Press Release 97/66
FAO ANNOUNCES EXTENSION OF FOOD SUPPLY AND DISTRIBUTION TO CITIES PROGRAMME;
APPEALS FOR DONOR SUPPORT
Rome, November 13 -- Major extension of a programme to improve food supply and
distribution in the rapidly expanding cities of the developing world was announced
today by the UN Food and Agriculture Organization (FAO), coupled with an appeal for
financial support from donors.
Following phase I of the programme, launched in francophone countries of West Africa
in 1995 and funded by France, Italy and FAO itself, FAO said it now plans to extend
the programme, adapted to local needs and circumstances, to the rest of sub-Saharan
Africa, North Africa and the Near East, Asia and the Pacific, Latin America and the
Caribbean and Central and Eastern Europe.
FAO sees its Food into Cities initiative as an important part of its follow-up
to last year’s World Food Summit in Rome which recognized the urgent need to improve
the efficiency of food marketing systems and the links between food producing and
food consuming areas.
The world is becoming increasingly urbanized, and the latest estimate is that 61
percent of the global population will be living in cities by 2025. In Africa, cities
will account for nearly 60 percent of the population, compared to only 20 percent
in the 1960s. In Latin America, although growth is not so fast, some 85 percent of
people will be in cities by 2025, and in Central and Eastern Europe, 75 to 80 percent.
FAO announced the extension of its Food Supply and Distribution to Cities
programme at a seminar during the current session of the FAO Conference in Rome.
Programme Coordinator Olivio Argenti said: "Numerous institutions and donors
have favourably noted the achievements of the first phase of the programme and have
expressed their support for its expansion into new geographical areas. However, the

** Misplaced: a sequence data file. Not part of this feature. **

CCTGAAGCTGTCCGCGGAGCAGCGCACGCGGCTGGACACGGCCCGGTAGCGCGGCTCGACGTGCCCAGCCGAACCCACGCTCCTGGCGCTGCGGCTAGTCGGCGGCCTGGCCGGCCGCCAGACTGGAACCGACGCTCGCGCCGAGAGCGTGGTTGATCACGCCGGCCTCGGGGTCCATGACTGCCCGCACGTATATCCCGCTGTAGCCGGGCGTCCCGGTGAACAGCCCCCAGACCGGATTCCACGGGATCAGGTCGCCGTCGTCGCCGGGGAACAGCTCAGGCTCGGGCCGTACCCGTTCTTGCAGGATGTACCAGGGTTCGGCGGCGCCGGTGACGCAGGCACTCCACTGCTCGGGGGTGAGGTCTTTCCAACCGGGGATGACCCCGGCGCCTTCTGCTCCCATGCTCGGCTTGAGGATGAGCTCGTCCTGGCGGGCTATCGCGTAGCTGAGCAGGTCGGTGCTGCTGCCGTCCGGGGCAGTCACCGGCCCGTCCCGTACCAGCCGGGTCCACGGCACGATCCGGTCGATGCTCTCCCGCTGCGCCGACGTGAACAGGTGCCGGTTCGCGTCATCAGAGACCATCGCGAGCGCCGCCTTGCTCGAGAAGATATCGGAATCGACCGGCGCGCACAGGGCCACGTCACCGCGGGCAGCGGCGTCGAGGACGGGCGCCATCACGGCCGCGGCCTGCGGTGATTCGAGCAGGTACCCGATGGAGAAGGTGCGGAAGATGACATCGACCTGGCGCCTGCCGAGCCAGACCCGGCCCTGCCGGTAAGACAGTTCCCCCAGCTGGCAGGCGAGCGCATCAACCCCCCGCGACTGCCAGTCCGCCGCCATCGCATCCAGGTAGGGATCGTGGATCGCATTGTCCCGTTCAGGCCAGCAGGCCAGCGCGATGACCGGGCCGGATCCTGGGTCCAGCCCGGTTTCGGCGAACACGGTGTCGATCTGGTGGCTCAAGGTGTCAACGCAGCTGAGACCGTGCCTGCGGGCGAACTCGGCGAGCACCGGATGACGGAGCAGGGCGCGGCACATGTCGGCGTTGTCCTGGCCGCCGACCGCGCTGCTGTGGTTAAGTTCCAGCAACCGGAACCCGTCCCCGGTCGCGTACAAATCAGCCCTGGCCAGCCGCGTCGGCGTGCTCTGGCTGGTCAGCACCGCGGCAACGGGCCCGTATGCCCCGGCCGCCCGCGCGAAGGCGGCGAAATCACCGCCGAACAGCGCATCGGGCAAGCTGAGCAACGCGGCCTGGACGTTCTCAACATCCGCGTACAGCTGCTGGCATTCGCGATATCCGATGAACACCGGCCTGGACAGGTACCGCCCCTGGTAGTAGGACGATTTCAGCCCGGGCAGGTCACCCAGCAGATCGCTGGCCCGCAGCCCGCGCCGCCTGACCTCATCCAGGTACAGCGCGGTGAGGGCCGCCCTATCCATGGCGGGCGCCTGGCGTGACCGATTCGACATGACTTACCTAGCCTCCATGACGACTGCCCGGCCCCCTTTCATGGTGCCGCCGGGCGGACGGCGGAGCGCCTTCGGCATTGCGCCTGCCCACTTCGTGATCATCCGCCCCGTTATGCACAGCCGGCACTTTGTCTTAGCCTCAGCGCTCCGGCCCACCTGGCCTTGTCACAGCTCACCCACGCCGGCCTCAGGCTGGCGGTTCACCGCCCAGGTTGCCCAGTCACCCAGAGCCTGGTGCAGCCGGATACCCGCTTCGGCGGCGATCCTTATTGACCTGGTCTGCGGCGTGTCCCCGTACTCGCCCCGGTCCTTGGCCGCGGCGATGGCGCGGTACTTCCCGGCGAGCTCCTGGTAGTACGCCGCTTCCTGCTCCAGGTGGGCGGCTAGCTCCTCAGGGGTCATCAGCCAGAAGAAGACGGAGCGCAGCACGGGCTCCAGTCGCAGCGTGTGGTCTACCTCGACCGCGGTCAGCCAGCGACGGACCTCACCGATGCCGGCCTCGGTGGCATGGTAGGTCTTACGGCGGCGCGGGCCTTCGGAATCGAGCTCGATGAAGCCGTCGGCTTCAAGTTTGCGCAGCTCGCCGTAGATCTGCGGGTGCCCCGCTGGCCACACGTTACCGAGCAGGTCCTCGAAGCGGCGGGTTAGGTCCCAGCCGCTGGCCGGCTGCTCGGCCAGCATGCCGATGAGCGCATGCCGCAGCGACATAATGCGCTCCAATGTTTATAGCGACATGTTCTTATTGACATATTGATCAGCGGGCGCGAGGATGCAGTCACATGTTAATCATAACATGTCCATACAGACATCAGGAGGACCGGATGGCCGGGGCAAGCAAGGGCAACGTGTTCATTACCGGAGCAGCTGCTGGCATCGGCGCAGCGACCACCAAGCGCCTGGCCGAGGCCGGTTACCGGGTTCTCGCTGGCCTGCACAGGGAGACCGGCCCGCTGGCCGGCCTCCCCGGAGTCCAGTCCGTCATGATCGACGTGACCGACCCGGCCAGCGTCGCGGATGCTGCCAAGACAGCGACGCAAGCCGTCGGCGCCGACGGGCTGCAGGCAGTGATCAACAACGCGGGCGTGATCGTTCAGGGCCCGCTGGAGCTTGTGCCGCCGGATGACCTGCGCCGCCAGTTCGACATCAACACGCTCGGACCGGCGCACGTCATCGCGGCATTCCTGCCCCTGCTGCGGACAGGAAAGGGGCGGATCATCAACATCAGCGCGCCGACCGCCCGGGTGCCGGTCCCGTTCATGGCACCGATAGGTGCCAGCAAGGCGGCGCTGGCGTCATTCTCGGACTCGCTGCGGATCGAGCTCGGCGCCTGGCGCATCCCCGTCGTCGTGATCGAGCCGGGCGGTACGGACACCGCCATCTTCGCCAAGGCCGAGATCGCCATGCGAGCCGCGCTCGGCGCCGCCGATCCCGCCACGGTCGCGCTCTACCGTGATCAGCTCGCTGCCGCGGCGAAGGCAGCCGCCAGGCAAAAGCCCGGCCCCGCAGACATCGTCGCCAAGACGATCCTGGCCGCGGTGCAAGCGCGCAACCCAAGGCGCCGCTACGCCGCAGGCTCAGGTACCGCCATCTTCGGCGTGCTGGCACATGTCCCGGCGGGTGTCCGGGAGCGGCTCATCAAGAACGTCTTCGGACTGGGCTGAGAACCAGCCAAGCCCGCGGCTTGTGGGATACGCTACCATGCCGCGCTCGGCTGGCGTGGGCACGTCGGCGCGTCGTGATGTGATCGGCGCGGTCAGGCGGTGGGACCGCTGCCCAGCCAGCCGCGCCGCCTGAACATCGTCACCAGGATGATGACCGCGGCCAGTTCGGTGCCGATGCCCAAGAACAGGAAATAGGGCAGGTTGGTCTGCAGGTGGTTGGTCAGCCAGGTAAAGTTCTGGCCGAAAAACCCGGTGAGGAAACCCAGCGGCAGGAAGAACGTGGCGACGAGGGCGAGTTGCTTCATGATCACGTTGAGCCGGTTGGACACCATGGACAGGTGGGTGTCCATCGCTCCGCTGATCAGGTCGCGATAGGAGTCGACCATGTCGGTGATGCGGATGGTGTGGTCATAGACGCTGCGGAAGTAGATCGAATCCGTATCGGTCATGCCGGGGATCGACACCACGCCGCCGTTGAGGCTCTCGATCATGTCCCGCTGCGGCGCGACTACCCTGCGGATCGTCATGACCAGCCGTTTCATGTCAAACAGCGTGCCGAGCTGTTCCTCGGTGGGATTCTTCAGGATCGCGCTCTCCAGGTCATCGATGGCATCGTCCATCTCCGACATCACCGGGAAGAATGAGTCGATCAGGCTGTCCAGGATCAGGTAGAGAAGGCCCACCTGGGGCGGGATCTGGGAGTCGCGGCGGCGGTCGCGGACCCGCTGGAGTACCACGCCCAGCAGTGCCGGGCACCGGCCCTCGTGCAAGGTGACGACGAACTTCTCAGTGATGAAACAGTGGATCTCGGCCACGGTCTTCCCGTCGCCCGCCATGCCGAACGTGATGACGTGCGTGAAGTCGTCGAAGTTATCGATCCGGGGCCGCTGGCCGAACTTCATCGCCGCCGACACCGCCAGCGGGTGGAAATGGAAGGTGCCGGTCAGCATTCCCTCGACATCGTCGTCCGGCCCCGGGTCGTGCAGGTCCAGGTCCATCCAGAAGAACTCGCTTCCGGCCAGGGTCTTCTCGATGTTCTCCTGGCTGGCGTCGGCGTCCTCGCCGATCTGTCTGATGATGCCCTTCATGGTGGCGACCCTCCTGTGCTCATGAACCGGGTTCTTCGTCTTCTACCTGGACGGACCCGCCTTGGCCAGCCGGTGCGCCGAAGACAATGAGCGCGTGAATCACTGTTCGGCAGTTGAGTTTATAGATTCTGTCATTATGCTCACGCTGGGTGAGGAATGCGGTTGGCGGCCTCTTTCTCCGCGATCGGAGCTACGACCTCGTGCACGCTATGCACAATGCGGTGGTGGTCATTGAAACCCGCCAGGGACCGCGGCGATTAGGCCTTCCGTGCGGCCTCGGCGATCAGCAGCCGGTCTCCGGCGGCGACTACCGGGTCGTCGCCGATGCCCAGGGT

future of the programme, its geographic coverage, its duration as well as the extent
and depth of its activities and, consequently, its results, will depend on the interest
of beneficiary countries and on donor support.”
A major thrust of the programme is to bring together both the interests and experience
of a wide range of concerned bodies, including local authorities, central governments,
chambers of commerce and agriculture, consumer, trader, producer and transport associations,
non-governmental organizations, research institutions, wholesale and retail markets
and financial institutions.
The role of the private sector is particularly important, according to FAO. A programme
document states: “Since direct action by state institutions has proved
ineffective, there is now an urgent need to make efficient, well-managed services
and infrastructure available for use by the private food trade.” Traders needed to
be provided with an adequate legislative and regulatory framework and incentives
to invest, as well as a stable political and economic environment and opportunities
to make profits.
The long-term objective of the programme is to benefit urban consumers, and especially
the poorest, whose access to food in terms of price, volume, variety and quality
should improve significantly. Small and medium-scale traders and entrepreneurs should
benefit through improved efficiency and competitiveness, and food producers should
find themselves being better integrated into the market system. Greater efficiency
in the marketing chain should also ensure better farm-gate prices for producers and,
in turn, give a boost to food production volumes.
The programme focuses on information, research and planning, on training and coordination
and working out policies, strategies and programmes to tackle individual circumstances.
It also involves setting up a network for all involved to exchange information and
experiences and gives a high priority to raising levels of technical expertise among
decision-makers and planners.
According to Mr Argenti: “The challenges facing decision-makers in the years to
come include those of meeting the rapidly increasing urban food demand, reducing
dependence on imports and conveying food to consumers at the lowest possible cost
while creating jobs in the food marketing and distribution sector. Dynamic and efficient,
private sector driven food supply and distribution systems are vital if the food
security of urban consumers, especially the most needy, is to be improved.”